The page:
Not everybody will tolerate these intelligent, adaptable birds on their property, though, and this, in and of itself, is not a problem. It is relatively easy for most locations to convince pigeons that they aren’t welcome. One of the simplest ways to do this is to put up spikes. You have probably seen these on many ledges and on other platforms. They don’t hurt anybody, but they discourage the birds from nesting or hanging about. Cleaning up our rubbish, as well as educating people about the problems with feeding large amounts of seed to pigeons, is another important tactic. (Certainly a very enjoyable pastime, but probably not the best one for the birds.) If you’re interested in learning more about how several different cities have used other non-lethal techniques, such as well as dedicated nestboxes and designated feeding areas, to humanely deal with pigeon numbers, you can check out the UK’s own Pigeon Control Advisory Service.
A few more fun facts about pigeons:
- Unlike many birds, pigeons mate for life and stay together year round. If you notice a pigeon bobbing down the street or flying through the sky, keep an eye out: you’re very likely to see their mate nearby.
- Pigeons are powerful fliers, and can travel 44 mph (70 km/hr)–up to 600 miles in one day.
- As mentioned before, pigeons are also known as Rock Doves. They are members of the dove family (Columbidae). Most languages only have one word for pigeons and doves, but English tends to use ‘dove’ for smaller, slimmer species and ‘pigeon’ for the larger ones.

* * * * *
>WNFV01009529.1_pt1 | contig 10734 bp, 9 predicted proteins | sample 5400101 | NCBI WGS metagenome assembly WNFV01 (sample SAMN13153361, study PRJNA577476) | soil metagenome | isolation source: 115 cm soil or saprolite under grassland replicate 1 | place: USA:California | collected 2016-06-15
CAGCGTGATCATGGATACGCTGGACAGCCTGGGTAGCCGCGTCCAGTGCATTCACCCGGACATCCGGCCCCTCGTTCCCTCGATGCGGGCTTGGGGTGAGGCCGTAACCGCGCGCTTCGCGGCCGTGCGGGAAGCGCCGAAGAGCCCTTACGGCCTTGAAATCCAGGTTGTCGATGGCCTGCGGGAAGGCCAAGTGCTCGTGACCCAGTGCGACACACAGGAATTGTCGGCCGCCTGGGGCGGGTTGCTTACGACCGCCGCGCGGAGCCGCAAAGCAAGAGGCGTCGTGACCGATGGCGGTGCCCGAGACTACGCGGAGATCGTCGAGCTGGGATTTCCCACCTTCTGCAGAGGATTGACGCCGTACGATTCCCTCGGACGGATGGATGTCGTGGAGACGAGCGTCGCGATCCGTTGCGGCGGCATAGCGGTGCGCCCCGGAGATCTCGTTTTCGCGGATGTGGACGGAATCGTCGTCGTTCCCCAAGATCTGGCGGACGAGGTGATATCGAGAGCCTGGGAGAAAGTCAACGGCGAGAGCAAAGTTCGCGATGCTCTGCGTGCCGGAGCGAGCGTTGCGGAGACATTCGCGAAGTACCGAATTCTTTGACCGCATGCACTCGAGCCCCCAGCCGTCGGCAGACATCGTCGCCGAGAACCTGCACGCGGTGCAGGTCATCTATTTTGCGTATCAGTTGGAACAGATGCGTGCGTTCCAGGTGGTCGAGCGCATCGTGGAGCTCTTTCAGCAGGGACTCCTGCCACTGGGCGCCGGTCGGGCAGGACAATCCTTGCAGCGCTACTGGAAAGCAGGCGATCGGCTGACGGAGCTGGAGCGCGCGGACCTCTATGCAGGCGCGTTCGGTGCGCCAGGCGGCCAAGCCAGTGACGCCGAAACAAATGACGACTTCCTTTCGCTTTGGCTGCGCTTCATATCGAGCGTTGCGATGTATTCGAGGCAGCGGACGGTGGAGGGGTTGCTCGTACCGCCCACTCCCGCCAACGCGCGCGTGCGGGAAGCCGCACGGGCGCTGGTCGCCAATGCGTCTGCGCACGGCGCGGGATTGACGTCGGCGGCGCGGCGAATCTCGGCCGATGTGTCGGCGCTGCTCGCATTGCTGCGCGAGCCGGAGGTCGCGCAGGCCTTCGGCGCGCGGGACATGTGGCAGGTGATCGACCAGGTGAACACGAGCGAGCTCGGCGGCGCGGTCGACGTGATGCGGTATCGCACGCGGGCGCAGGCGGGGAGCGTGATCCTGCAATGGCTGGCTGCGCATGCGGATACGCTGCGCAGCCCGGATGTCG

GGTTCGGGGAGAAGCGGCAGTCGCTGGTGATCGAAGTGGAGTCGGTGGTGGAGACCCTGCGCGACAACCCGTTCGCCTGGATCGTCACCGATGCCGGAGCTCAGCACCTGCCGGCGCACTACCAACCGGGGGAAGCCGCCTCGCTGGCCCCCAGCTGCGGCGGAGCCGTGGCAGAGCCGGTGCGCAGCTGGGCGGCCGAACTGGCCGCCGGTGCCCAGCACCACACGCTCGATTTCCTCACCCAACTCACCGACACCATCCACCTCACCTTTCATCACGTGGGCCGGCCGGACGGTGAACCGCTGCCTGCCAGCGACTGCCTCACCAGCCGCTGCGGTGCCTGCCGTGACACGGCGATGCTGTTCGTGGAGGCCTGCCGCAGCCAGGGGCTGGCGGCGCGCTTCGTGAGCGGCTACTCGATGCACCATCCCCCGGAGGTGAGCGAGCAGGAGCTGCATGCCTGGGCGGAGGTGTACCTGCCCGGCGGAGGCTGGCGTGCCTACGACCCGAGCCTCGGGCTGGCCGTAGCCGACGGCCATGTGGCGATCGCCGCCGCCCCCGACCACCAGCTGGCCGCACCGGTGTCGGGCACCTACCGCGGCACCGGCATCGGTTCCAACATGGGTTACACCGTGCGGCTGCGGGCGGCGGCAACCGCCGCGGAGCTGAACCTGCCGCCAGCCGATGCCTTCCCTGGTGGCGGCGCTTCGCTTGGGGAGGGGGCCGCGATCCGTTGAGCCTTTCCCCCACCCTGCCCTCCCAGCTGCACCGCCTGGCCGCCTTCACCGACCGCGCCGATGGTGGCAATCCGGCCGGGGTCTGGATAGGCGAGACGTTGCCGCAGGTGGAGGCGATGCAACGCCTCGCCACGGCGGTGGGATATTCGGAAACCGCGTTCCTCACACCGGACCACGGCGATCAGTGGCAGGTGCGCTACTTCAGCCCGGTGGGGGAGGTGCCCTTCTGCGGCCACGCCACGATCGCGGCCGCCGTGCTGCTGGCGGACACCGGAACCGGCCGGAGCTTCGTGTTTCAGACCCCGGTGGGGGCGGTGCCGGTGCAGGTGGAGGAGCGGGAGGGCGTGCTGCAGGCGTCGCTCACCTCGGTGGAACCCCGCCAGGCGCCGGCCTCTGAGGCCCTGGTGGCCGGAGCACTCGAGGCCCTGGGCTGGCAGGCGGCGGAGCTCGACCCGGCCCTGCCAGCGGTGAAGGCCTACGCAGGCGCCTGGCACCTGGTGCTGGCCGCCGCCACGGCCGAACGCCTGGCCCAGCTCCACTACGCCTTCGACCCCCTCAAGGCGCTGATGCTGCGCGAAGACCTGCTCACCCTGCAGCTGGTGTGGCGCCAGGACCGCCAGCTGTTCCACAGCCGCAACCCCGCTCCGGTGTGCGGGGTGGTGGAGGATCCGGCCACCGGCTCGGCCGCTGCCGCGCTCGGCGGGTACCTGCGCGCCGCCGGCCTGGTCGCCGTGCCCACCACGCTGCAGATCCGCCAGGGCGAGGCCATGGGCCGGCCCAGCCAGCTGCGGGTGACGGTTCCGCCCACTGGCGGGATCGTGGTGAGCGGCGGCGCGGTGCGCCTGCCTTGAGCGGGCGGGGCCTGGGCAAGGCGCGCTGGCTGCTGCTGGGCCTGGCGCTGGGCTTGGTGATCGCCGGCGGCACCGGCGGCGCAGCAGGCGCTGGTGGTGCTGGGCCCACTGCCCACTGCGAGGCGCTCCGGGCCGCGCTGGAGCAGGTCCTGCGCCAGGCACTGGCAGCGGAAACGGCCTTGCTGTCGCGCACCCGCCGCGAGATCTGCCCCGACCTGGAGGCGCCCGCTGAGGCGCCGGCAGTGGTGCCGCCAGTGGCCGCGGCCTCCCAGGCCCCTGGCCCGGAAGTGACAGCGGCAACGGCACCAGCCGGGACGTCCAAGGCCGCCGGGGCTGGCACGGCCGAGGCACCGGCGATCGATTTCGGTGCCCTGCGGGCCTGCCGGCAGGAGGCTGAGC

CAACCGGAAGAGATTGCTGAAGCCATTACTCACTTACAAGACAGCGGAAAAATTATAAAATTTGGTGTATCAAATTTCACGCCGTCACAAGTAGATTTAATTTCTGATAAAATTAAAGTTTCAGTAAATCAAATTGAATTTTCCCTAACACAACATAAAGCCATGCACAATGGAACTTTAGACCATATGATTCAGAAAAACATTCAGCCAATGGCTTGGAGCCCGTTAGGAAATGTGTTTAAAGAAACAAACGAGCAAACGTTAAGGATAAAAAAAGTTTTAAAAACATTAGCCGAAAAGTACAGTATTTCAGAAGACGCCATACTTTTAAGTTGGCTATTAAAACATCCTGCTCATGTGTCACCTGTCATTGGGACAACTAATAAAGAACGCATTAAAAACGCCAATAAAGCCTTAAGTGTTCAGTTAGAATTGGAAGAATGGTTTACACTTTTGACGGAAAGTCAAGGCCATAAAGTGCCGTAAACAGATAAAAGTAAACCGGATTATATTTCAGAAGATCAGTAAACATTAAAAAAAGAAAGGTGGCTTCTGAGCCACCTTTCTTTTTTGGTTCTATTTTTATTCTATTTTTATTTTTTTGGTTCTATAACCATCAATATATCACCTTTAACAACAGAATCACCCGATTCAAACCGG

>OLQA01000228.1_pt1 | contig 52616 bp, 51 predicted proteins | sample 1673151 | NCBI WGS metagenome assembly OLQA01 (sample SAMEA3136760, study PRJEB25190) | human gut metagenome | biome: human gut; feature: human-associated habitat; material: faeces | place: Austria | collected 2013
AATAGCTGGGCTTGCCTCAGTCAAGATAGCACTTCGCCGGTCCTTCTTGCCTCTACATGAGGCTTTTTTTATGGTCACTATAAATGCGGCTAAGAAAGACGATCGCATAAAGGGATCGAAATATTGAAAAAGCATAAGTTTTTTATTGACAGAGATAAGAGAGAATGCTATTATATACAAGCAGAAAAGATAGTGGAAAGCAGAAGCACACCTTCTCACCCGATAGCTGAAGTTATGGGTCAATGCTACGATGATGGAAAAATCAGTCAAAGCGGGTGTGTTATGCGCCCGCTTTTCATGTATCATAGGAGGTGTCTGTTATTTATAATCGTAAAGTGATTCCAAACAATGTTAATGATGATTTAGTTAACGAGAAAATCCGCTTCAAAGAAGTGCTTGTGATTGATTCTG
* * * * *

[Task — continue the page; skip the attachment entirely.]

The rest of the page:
- There are 10,000 species of birds, but only pigeons and doves feed their babies ‘milk’, otherwise known as ‘crop milk’. (Flamingos and male Emperor penguins feed their young with a similar, but different substance.) This is a secretion from the lining of the bird’s crop, a pouch in their throat where food is stored prior to digestion; it is regurgitated by parents for a week or two as the babies are weaned onto solid food. The production of crop milk is triggered by prolactin, the same hormone which triggers lactation in mammals.
- We have known for centuries about the brilliant navigation abilities of pigeons and their capacity for finding their way home from hundreds of miles away, but even now we aren’t entirely sure how they do it. The leading theories are that they are following the magnetic fields of the earth, using the position of the sun and the sky or listening to infrasound—low frequency audio coming from a number of sources—like the ocean. The cruel ‘sport’ of pigeon racing exploits this ability.